Old Forests Touching History

I spent a little bit of time looking at cabins for sale in the mountains this week. It’s been months since I last did this, and I certainly wasn’t looking with any particular seriousness this time around. But it’s still entertaining to see what is available and imagining moving out to the middle of the woods. The past couple of weeks have been disappointing and frustrating for me, and the mountains have always brought me a sense of comfort and peace which I do not find elsewhere. Unfortunately, I don’t have the ability to take a few days off and visit my place of retreat right now.

So what is it about the mountains that I can’t find elsewhere? My favorite area has some of the only old-growth forest in Pennsylvania. Despite it’s name, Pennsylvania at one point was almost completely devoid of forests. Most of the woods in the state are relatively young, no more than a century in age. But there are a few groves which were protected by their private landowners over the years and never touched for lumber or cleared for farming or industries. Some of the trees in these stands are older than the United States; they’ve stood since before the American Revolution. And for me, sitting beneath these trees makes all of the problems and social issues of today seem irrelevant and more ridiculous than they actually are.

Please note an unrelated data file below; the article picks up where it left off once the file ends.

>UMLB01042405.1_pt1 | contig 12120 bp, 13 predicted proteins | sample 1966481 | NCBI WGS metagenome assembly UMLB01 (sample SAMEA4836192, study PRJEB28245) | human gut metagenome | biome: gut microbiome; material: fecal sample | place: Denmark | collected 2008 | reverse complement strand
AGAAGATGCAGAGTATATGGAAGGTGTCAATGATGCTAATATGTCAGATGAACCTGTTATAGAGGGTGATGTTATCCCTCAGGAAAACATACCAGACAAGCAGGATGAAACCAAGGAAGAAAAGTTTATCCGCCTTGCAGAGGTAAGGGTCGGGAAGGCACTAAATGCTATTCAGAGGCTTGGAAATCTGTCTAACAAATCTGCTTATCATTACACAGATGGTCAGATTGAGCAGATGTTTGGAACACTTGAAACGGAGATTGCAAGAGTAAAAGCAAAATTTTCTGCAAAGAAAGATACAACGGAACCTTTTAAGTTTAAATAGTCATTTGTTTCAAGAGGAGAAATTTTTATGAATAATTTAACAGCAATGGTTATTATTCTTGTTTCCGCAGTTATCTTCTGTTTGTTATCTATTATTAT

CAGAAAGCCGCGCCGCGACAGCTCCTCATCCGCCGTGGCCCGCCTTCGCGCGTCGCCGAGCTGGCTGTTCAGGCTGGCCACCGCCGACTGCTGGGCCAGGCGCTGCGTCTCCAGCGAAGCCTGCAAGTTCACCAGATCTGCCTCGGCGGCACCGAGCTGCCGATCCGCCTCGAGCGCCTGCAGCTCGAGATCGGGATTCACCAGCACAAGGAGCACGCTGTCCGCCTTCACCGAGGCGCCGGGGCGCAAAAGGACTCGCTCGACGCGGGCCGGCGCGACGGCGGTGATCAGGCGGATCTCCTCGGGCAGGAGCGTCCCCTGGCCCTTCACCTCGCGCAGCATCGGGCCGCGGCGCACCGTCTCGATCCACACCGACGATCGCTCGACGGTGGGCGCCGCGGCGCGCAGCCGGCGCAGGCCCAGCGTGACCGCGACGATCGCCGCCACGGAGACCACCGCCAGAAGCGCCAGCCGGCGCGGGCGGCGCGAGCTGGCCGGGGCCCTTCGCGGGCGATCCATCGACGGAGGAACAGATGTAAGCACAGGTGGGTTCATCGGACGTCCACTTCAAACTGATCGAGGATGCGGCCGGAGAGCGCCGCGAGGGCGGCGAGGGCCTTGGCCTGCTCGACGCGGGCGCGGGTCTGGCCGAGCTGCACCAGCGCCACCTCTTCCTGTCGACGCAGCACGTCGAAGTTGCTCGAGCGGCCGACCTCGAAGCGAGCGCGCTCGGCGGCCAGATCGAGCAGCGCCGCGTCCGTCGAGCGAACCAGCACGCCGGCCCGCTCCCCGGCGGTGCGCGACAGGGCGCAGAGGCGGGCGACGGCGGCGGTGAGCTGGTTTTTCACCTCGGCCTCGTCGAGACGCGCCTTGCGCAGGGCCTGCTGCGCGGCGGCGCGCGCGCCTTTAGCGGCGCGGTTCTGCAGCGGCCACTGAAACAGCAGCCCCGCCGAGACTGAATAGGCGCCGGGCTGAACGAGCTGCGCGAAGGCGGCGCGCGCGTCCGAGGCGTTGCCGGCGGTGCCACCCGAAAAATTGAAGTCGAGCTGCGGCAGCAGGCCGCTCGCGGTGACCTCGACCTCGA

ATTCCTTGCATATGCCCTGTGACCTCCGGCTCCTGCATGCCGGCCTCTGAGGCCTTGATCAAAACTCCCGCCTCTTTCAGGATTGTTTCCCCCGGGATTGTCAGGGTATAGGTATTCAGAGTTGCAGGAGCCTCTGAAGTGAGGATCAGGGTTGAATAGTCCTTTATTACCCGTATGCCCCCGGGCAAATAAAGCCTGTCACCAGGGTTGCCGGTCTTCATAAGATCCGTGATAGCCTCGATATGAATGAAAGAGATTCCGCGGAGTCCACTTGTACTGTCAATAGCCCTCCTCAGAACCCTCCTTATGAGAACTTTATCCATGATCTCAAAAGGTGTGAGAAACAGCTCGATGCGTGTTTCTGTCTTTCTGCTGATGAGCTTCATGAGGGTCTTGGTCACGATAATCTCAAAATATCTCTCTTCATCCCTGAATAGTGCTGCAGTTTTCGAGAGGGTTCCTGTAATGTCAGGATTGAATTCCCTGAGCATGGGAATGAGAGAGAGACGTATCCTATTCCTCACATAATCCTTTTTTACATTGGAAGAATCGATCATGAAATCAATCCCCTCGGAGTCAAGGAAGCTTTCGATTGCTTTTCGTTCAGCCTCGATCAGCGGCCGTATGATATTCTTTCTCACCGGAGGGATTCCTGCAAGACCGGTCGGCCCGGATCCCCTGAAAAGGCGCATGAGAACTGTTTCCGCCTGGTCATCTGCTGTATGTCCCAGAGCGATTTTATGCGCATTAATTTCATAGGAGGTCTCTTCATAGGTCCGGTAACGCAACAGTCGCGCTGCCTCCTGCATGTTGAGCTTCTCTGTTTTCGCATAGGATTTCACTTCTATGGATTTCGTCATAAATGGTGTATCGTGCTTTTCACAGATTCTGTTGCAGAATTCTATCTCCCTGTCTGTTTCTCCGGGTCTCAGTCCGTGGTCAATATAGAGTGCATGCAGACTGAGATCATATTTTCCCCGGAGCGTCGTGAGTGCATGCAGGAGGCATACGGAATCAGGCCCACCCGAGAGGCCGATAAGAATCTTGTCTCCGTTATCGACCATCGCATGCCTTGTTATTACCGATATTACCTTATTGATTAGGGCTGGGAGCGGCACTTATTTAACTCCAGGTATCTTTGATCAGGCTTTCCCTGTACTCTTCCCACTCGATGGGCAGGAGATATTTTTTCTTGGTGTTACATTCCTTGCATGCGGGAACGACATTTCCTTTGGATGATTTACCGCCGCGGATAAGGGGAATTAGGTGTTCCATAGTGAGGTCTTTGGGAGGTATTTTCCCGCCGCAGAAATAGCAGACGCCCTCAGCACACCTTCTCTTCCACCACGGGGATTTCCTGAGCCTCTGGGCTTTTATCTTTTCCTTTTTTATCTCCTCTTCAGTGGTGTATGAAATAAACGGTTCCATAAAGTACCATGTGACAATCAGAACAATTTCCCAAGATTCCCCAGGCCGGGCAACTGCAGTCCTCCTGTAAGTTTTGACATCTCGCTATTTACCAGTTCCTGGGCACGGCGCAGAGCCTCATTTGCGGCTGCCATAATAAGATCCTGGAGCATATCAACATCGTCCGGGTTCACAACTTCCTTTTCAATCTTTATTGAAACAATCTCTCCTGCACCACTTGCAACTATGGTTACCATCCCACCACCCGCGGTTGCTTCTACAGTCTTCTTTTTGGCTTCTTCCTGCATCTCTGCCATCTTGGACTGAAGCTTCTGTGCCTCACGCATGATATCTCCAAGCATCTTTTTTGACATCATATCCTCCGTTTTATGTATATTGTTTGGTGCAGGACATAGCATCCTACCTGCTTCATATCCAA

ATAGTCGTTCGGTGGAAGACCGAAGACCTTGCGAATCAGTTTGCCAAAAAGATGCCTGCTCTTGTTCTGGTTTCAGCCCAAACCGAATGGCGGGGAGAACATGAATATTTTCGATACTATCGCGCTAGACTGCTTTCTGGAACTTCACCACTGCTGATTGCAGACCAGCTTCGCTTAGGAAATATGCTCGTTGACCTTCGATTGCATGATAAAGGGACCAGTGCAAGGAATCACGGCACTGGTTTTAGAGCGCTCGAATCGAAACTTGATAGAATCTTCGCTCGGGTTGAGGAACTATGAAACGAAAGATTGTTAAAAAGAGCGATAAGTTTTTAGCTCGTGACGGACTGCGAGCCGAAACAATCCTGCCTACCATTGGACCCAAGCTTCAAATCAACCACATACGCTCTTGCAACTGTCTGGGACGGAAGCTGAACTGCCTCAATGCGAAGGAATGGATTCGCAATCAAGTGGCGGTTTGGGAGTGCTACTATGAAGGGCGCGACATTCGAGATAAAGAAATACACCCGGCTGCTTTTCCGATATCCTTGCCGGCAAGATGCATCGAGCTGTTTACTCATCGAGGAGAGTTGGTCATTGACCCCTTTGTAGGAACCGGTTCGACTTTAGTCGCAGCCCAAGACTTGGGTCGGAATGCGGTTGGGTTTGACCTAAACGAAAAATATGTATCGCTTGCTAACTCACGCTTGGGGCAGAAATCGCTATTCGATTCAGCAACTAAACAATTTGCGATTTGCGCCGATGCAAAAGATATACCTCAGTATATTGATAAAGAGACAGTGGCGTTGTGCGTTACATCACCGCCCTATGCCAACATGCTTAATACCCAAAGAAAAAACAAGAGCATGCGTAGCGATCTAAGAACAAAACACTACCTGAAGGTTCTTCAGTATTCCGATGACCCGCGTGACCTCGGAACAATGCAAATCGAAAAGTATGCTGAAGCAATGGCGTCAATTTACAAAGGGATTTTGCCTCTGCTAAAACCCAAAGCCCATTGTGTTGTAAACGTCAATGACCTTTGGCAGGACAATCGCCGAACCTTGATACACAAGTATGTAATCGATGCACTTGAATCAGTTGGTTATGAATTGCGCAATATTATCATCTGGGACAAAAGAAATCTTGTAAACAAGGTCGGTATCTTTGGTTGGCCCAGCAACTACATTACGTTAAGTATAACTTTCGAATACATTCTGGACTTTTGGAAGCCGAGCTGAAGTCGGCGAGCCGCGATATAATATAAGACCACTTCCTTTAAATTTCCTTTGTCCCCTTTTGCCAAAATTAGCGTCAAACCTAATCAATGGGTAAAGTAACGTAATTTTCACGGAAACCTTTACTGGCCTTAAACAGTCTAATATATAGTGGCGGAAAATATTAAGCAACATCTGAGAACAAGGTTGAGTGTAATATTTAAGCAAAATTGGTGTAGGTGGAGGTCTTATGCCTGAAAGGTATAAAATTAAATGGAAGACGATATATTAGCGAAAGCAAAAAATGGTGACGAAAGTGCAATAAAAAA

Time passes differently when you make yourself aware of how insignificant a day or a month or a year can be. When I was a child, I knew adults who lived through the Great Depression. Those individuals, when they were children, would have known adults who lived through the US Civil War. And when those individuals who lived through the Civil War were children, they would have known adults who lived through the American Revolution. Yes, there were generations in between, but ultimately that is only four lifetimes to reach back in time to when this country was not yet the United States of America.

I and many other people in this country managed to touch history when we met and knew these people. And they lived through difficulties far worse than anything we face today. The pettiness of society’s problems is shameful compared to the challenges they faced and the changes they brought about for the betterment of Americans’ lives.

I would rather sit in peace beneath the trees which have seen the strength and perseverance of these past generations than listen to the childish moaning of the current generations.


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